Just north of Queen Anne is the bohemian neighborhood of Fremont. We’ve compared other places to it in the past, notably Vilnius’s Užupis↗ district, so we of course had to pay a visit to the OG on our return. The neighborhood is an Atlas Obscura goldmine, stuffed with many of the city’s quirkiest spots. Like the IRL easter egg under the Aurora Bridge, where a massive troll clutches a VW Beetle in its concrete hand. A Cold War rocket towers off the corner of a building on N 35th St. One block north, a controversial statue of Vladimir Lenin, salvaged from a scrapyard in Slovakia, inspires reflection on the nature of art and the preservation of history. Bright murals dotted with fantastical creatures by local legend Henry are common sights, adorning businesses, vehicles, and even a marijuana dispensary.

A bit south, Fremont’s historic drawbridge opens for ships passing to and from Lake Union. Cozy little shops, like the charming Ophelia’s Books, dot the commercial area nearby. Tech companies occupy most of the area along the waterfront, but every weekend the street is taken over for the Sunday Market, an eclectic bazaar of artisans and artifact dealers, food trucks and herbal supplement peddlers. And of course, the neighborhood has its fair share of bars and brewpubs. Perhaps the best known is the eponymous Fremont Brewing. A family- and dog-friendly establishment, their lineup is heavily reliant on pale ales, but the occasional oatmeal stout breaks up the hop-monotony.

North of Interbay, Ballard used to be the heart of the local maritime community. Now it’s gentrifying and growing its own crop of breweries and high-end apartments. The Ballard Locks are probably one of its more unique attractions. It’s not exactly Panama, but watching the waterworks lift vessels to the Lake Washington Ship Canal, or down to exit into Puget Sound, is always interesting. On one side, fish ladders allow wild salmon their own access channel. The locks also have pedestrian crossings and some park space on both sides. Elsewhere along the northern shore, the Nordic Museum delves into the strong Scandinavian history of the neighborhood and the Pacific Northwest in general. We saw plenty that brought us back to our stay in Sweden↗.

Off to the east, the Woodland Park Zoo houses northwest natives like wolves, elk, and brown bears. They didn’t mind the chill when we visited, but tropical animals seemed a bit sullen by the unsavory weather. The most interesting exhibits have to be the immersive aviaries. Inside the double-layered doors, flocks of birds fly freely up to and above visitors – from cockatiels to ducks to the swollen-headed cock-of-the-rock.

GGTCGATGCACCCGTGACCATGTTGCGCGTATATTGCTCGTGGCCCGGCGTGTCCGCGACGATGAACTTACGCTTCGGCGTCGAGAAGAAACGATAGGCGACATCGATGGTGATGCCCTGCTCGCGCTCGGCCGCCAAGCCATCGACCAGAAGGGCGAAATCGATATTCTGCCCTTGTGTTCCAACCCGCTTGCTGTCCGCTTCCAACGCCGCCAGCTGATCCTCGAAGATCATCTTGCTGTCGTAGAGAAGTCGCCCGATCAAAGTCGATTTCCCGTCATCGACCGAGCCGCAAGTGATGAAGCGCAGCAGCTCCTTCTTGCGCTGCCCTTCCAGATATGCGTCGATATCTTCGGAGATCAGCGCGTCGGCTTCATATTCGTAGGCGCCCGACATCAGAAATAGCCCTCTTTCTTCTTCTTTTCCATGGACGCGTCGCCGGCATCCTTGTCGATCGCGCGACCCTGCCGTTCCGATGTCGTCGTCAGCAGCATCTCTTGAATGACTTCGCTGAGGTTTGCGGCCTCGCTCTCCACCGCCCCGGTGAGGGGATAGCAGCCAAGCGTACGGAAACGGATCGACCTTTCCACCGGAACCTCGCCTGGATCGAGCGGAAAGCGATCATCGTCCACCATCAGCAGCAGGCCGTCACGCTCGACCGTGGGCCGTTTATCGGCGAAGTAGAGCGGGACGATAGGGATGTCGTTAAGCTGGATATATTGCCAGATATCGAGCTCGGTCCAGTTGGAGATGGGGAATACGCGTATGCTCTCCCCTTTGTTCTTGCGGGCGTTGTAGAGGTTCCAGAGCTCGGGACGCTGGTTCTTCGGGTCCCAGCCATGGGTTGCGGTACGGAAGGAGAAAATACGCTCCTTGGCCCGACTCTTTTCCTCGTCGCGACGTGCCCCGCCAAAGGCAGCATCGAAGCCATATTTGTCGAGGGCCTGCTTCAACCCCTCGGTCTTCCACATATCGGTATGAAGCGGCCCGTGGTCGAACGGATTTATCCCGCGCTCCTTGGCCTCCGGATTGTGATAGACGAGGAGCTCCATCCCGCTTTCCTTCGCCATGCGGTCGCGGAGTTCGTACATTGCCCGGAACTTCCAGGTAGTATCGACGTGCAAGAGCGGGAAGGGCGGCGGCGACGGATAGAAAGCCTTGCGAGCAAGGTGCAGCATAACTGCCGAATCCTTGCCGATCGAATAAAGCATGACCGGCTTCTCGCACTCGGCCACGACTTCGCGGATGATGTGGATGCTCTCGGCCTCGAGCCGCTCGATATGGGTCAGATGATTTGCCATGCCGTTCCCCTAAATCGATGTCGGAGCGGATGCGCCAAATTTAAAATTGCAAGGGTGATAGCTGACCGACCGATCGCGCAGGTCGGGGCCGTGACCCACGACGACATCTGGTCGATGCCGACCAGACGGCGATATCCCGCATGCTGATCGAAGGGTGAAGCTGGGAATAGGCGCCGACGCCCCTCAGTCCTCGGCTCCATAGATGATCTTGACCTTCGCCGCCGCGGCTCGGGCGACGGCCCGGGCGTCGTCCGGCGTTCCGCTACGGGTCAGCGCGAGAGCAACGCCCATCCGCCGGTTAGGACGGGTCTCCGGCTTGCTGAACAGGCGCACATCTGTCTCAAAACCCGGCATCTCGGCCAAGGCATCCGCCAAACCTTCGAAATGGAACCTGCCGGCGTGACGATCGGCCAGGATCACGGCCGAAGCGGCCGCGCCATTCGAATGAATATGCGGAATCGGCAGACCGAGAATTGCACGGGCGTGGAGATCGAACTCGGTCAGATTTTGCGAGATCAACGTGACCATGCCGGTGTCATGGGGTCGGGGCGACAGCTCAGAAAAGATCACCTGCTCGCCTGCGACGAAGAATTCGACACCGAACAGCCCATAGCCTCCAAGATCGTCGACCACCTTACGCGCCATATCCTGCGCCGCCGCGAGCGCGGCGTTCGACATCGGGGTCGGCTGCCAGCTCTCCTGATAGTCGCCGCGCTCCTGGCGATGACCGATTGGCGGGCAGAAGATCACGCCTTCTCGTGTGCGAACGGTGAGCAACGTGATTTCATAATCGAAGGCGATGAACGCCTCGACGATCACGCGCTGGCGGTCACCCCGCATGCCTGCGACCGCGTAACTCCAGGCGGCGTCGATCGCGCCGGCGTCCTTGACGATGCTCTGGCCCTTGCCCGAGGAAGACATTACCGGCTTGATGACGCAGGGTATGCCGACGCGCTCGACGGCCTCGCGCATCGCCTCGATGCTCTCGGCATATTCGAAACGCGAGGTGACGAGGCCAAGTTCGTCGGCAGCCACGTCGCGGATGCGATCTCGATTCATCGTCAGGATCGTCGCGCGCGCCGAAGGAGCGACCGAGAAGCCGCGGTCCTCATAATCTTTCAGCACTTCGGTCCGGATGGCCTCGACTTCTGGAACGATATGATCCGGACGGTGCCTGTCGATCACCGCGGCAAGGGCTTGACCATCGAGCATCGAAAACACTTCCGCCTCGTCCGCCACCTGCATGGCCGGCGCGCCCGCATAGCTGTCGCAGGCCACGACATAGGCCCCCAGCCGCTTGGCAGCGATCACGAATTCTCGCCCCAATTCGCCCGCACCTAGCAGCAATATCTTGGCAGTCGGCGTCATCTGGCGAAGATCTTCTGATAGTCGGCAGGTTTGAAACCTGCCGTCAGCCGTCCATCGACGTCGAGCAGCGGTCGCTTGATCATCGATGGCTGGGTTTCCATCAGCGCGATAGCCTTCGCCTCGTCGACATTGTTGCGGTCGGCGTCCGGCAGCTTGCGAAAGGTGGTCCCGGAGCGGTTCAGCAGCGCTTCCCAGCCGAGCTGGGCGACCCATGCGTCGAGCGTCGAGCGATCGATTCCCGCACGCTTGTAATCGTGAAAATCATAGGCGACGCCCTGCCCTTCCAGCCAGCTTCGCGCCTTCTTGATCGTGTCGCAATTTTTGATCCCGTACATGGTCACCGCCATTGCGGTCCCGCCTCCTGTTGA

The Museum of Flight is probably the best museum in Seattle, and easily one of our favorites anywhere. The stunning great hall is unlike anything else – dozens of aircraft hang throughout, representing an incredible cross-section of the history of flight. Various other halls dig into specific eras of aviation, from its beginnings in the Red Barn, to fighters from World War I and II, to the modern Space Age. While Seattle didn’t wind up with any of the Space Shuttle orbiters, we did get a pretty great consolation prize in the full-sized astronaut trainer. Visitors can stroll the cargo bay to get a feel for the scale of the place, and for an added fee can even tour the cabin. Behind this building is the pièce de résistance, the Aviation Pavilion. A massive covered yard plays home to many full-sized planes – a Concorde, a Dreamliner, even a former Air Force One – all free to tour, inside and out. But that’s not all. Possibly the best part of the museum is their incredible docents. Often former pilots or aerospace engineers, it isn’t uncommon to meet someone who built or flew the very machine on display. On a previous visit we met a man who worked on the Hubble space telescope. And this time we were similarly lucky to meet an experienced Boeing engineer that saw the company through generations of airliner advances, and who happily discussed the SR-71 Blackbird looming over our heads without the discussion going over our heads.

Another excellent educational attraction is the Seattle Aquarium. It shows off a rainbow of creatures who live right outside as well as a smattering of species native to warmer climes. Many fishes’ and corals’ vibrant colors and textures are simply otherworldly. A suspiciously intelligent giant octopus wants to be the star. Others specimens are so delicately-shaped it seems impossible they’d survive in the wild. Touch pools let us (gently) feel squishy sea cucumbers and anemones and spinier urchins. (Don’t worry, they’re pretty hardy creatures. Nothing a human hand could do to them that’d be rougher than the pounding Pacific surf.) Large fish like sturgeon and dogfish swam around an underwater dome – a different perspective compared to the flat-sided tanks common in most aquariums. Outside, seabirds like oystercatchers and puffins live next to gracefully swimming seals. But the sea otters – fuzzy and overwhelmingly adorable – are the clear crowd-pleasers. It doesn’t matter if they are zipping back and forth, floating sleepily, or cracking open a mussel morsel, they are the epitome of cuteness.